Lombok is just one of the seventeen thousand islands in the Indonesian archipelago but the frothing surf, vibrant skateboarding culture, and pristine beaches put it on the radar of the majority of travelers that dare to venture outside Bali. If you’re a digital nomad who has fallen in love with the exquisite barrelling waves of Desert Point or taken a shine to the turtles and mantas around the Gili Islands, chances are you’ll want to hunker down in Lombok for a bit. 

The island has a native population of three and a half million people and the annual tourist footfall is almost as much, which means that outsiders like us have more power than we realize to influence trends, vote with our wallets, and enable empowerment in ways little and large.

After calling the sunny, winding streets of Lombok home for two years, I’ve had numerous opportunities to watch travelers come and go and have identified certain guidelines that can be easily followed by anyone who wants to create a positive impact here with their presence. 

READ MORE: The Best Digital Nomad Destinations in Lombok


If you’ve got the right skills, time, and passion for serving the community, nothing can have quite as much of a positive impact as volunteering. Despite scattered efforts, education, and environmental conservation remain weak points within local administration, especially in the more rural parts of the island. A common volunteering opportunity is teaching English in organizations to help buttress the effort made by local schools. Foundations like Batu Bambu Kids offer the option to volunteer on site and remotely, as per your abilities. 

Donating to a Local Project

Over the last few years, Lombok has been hit by major earthquakes in the north as well as the dampening impact of the pandemic on tourist-reliant businesses. The smallest donations that you can give go a long way—ten dollars can feed a family of four for a week! Some active organizations are Invest Islands Foundation and Lombok Care Foundation

Carrying Sustainable Alternatives With You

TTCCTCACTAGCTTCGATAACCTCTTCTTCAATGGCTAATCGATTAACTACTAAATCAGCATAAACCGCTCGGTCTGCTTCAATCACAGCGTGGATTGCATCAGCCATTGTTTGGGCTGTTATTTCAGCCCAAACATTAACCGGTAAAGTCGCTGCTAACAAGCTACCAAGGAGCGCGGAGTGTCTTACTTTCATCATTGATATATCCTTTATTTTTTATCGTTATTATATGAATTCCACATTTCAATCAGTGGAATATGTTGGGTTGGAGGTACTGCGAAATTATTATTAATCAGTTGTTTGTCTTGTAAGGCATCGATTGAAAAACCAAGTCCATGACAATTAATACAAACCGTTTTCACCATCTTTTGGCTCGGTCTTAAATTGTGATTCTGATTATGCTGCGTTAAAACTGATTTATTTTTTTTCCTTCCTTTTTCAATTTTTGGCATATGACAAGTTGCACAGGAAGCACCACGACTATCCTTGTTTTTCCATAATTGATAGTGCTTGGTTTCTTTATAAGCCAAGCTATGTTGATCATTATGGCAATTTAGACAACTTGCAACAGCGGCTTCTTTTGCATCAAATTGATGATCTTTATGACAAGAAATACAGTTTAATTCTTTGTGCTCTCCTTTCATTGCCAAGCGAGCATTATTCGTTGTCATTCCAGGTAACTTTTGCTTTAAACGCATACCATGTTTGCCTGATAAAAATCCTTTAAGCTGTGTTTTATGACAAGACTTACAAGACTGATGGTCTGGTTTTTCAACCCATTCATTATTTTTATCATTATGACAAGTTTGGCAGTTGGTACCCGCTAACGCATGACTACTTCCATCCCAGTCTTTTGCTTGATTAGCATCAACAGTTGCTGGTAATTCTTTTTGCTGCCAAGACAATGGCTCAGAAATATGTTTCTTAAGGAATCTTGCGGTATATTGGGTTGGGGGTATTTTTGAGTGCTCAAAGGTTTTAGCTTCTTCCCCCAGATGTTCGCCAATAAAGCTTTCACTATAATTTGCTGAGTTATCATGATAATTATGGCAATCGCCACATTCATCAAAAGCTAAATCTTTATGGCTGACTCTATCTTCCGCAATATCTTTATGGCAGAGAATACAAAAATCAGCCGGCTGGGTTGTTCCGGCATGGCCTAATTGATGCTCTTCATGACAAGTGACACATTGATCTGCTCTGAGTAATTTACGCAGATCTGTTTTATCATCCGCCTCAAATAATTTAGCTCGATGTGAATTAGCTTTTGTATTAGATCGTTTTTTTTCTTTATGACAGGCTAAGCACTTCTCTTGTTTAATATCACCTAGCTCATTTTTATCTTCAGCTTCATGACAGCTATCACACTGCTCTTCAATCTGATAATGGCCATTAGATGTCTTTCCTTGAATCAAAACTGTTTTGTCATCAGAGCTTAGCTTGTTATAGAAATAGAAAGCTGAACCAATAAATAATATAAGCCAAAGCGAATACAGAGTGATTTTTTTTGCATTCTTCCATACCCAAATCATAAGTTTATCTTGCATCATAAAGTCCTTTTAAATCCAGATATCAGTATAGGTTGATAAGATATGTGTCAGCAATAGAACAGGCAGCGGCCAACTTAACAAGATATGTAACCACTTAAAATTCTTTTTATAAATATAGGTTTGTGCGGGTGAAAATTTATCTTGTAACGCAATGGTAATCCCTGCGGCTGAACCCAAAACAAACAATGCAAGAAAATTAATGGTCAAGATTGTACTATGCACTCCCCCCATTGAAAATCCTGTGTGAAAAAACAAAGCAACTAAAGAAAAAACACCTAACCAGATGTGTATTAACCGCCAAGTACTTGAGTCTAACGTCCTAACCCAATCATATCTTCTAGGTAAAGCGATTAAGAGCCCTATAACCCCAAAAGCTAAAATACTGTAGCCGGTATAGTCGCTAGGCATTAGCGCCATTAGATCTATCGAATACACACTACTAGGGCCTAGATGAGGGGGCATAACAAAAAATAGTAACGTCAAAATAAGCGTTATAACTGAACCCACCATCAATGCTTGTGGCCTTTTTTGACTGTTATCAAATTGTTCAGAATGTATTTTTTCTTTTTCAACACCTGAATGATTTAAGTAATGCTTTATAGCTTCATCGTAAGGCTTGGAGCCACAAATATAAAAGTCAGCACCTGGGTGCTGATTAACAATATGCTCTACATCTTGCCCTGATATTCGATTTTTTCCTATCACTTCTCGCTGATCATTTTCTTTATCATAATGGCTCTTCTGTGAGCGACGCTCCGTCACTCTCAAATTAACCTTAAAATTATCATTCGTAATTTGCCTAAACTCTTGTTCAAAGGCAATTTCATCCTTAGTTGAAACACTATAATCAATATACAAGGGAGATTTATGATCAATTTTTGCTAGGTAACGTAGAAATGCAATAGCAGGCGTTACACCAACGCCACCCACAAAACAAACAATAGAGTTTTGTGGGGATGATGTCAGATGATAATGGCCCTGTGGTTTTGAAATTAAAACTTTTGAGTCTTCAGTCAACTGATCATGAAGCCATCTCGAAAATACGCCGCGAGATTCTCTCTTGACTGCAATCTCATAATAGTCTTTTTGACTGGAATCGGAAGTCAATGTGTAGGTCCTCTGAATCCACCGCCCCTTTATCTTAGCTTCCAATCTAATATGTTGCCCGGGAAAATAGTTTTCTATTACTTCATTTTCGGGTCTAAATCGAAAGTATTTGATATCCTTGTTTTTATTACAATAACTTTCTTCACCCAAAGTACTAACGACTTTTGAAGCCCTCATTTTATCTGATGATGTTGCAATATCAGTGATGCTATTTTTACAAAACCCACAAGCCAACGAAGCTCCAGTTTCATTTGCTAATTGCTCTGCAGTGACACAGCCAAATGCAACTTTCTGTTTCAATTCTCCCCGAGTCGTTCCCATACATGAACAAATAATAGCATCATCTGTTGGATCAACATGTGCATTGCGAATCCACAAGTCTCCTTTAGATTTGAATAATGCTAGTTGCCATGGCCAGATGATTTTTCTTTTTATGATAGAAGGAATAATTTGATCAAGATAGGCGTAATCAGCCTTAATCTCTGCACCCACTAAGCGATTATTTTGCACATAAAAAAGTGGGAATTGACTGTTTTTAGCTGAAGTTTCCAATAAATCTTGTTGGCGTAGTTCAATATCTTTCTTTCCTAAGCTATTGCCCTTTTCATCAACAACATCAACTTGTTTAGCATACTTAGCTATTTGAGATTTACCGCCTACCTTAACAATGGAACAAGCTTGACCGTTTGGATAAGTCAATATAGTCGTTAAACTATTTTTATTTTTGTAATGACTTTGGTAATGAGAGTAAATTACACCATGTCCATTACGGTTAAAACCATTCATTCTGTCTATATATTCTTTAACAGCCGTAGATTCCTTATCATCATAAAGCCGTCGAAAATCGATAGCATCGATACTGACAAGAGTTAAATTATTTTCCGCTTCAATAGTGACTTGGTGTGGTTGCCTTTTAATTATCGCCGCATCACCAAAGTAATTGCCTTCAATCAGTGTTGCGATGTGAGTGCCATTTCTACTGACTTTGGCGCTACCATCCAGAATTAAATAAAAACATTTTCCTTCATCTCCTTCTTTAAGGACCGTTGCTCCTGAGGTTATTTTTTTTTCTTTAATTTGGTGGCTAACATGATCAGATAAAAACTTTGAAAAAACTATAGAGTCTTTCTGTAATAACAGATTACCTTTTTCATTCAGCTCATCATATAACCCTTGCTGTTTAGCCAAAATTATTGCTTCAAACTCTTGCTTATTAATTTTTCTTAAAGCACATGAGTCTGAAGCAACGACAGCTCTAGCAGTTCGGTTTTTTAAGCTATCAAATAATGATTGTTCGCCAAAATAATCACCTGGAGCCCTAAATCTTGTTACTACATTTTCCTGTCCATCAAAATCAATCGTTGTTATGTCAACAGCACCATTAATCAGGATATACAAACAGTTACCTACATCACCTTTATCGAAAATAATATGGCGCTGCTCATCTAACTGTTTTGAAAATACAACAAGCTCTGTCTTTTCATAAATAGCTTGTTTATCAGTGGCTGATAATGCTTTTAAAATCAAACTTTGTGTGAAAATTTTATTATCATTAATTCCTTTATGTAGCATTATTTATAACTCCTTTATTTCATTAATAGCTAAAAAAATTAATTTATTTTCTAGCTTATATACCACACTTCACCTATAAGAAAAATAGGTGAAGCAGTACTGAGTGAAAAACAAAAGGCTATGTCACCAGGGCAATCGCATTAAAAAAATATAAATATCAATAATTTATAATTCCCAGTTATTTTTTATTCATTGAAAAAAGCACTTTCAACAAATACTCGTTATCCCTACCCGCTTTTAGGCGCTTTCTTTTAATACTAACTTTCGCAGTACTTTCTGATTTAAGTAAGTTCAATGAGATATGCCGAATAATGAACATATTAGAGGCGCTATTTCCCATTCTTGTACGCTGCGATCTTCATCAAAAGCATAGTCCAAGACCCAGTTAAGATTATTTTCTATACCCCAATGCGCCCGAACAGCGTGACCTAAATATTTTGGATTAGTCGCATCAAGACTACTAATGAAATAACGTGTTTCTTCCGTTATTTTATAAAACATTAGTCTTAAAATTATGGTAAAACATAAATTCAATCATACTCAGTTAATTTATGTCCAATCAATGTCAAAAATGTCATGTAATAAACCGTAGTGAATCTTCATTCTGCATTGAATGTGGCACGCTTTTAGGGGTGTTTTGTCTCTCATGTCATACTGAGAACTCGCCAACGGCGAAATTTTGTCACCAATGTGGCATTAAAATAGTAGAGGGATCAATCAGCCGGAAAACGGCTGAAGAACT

Most travelers that visit in the hot and dry months don’t stick around to see the trash-riddled shores that the wet season brings. The rampant use of single-use plastic is an ongoing crisis in Indonesia and simple things such as carrying your own refillable metal water bottle, refusing plastic straws, and carrying a cloth bag to do your groceries are steps in the right direction. Setting an example creates a shift in the local practice which ultimately compounds to a much more conscious way of making day-to-day choices. 

Respecting the Local Way of Life

By letting your experience be shaped by the local culture and customs, you signal to the the people who live there that you respect and honor the way of life that they have adhered to for centuries. By dressing modestly in town, saving the shirtless look and bikinis for the beach, learning a handful of local greetings and respecting that the cleaners might not want to touch pork or bacon items, you’re assimilating with the culture in a valuable way. Deep diving into the local culture has some pretty fun potential outcomes too like invitations to local weddings, learning to cook traditional Sasak meals, going spearfishing, or learning to climb a coconut tree.  

Exchanging Culture

The easiest way to erase the idea of “us” and “them” might be to befriend the local people you meet and spend quality time together. You can kick a football around on the beach with the local kids, request the Ibu at your regular warung to help you learn to tie a traditional sarong, or join in the infamous karaoke nights that are the heart of the local nightlife. Either way, you’re sure to win one of the million rupiah Sasak smiles and find yourself in the thick of this warm and welcoming culture. 


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